Gene-editing technology CRISPR has been used to remove genes from immune system cells to make them better at fighting cancer. Recently, PACT Pharma and UCLA have used CRISPR to remove and add genes to these cells to help them recognize a patient’s specific tumor cells.
“It is probably the most complicated therapy ever attempted in the clinic,” study co-author Antoni Ribas told Nature. “We’re trying to make an army out of a patient’s own T cells.”
“If [T cells] see something that looks not normal, they kill it,” lead author Stefanie Mandl, who serves as CSO of PACT Pharma, told Nature. “But in the patients, we see in the clinic with cancer, at some point the immune system kind of lost the battle and the tumor grew.”
Scientists have developed “CAR-T cell therapies” to help T cells be better at finding proteins found on the surfaces of blood cancer cells and targeting them specifically.
However, each person has a different kind of cancer which makes it difficult for the existing CAR-T cell therapies to be effective.
To make the CRISPR boost work, researchers took blood and tumor samples from 16 patients with solid tumors in several parts of their bodies. They used genetic sequencing to find samples for mutations that were present in their tumor cells but not their blood cells.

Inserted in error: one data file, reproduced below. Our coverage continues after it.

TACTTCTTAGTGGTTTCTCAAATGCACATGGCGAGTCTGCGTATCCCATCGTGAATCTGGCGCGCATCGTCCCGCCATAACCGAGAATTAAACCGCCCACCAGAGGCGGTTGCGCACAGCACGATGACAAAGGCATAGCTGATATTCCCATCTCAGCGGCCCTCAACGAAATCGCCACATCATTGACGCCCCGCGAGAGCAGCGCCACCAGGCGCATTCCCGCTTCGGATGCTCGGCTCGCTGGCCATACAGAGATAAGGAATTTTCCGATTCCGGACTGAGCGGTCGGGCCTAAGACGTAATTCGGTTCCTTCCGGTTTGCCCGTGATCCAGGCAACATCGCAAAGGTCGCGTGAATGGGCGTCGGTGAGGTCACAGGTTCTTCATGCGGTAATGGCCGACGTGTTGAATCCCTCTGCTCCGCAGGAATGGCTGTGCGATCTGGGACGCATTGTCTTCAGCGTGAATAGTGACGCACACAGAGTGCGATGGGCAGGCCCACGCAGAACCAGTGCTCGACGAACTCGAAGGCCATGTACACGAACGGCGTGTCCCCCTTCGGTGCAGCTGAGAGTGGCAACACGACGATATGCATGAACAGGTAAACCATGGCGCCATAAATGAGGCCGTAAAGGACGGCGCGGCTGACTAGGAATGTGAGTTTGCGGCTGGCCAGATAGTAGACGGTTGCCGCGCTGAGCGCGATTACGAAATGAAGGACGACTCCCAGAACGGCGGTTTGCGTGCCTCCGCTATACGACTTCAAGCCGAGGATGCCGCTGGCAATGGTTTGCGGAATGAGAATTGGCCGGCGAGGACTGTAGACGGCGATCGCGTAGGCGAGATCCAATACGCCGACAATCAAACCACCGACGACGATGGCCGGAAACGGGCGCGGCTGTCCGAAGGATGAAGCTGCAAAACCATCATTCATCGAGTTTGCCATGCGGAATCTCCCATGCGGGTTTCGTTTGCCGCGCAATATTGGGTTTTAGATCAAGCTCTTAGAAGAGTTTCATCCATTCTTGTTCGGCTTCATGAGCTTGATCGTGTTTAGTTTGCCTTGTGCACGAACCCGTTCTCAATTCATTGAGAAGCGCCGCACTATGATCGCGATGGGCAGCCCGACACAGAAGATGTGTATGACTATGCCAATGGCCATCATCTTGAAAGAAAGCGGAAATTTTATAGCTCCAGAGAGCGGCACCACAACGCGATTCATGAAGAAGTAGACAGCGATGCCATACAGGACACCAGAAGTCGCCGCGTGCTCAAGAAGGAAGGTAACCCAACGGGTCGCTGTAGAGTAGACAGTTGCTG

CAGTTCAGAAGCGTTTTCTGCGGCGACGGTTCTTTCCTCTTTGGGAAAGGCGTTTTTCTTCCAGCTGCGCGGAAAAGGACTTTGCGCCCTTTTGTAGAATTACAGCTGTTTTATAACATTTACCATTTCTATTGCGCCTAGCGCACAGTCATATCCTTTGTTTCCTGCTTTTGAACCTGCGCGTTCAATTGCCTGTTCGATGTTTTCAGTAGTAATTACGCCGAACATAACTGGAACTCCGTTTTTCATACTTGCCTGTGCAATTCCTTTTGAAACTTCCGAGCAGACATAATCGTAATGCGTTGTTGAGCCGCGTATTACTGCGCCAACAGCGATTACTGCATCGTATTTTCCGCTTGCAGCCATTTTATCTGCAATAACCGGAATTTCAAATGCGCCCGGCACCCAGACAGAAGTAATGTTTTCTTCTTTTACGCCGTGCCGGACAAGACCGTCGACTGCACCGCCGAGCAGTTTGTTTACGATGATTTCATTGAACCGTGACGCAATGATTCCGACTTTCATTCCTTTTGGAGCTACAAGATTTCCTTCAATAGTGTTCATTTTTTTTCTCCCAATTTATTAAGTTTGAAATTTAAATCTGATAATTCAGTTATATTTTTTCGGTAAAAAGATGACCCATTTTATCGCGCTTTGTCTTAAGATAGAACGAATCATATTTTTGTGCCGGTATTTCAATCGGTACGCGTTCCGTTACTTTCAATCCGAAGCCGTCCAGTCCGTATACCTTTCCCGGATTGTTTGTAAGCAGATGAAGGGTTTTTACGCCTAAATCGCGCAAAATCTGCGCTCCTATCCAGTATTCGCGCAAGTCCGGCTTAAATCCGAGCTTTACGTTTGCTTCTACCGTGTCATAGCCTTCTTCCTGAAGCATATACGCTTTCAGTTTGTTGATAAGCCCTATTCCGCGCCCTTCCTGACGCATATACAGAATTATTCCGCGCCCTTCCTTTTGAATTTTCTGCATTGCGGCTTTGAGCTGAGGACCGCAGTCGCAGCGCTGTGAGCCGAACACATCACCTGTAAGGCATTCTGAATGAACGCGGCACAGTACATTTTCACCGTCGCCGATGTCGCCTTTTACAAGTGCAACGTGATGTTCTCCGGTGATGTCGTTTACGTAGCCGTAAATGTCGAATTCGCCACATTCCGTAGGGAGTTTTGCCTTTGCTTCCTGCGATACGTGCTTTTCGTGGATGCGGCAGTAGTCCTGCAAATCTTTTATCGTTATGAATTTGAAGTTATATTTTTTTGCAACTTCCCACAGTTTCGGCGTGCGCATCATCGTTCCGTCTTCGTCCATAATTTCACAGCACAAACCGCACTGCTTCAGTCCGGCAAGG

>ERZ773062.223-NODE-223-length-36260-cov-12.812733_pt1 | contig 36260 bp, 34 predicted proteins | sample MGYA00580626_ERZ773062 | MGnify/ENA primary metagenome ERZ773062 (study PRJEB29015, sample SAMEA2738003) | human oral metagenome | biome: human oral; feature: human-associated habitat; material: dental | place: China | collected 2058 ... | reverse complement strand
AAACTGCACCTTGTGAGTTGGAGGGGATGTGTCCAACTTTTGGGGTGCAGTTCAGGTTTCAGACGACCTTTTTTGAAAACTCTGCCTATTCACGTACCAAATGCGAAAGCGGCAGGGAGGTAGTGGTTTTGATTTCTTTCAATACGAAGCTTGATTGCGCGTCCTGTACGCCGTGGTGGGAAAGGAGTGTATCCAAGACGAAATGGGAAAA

“The mutations are different in every cancer,” said Ribas. “And although there are some shared mutations, they are the minority.”
Afterward, each participant’s T cells were searched to look for ones with receptors likely to recognize cancer mutations.
Through CRISPR, they removed a gene for an existing receptor and inserted a gene for a cancer-targeting receptor into T cells that lacked it. They were then infused back into the patient.
Later biopsies found that up to 20% of the immune cells in the patient’s tumors were the engineered T cells, suggesting that those cells were in fact very adept at recognizing cancer.
The results continued to be positive when patients were monitored later.
“We just need to hit it stronger the next time,” said Ribas.
“The fact that you can get those T cells into a tumor is one thing. But if they get there and don’t do anything, that’s disappointing,” Bruce Levine, a professor of cancer gene therapy at the University of Pennsylvania, who wasn’t involved in the study, told WIRED.
Another hiccup is that the treatment is expensive, complicated, and time-consuming — it took the researchers a median of 5.5 months just to identify the mutations to target with CRISPR after sequencing a patient’s cells.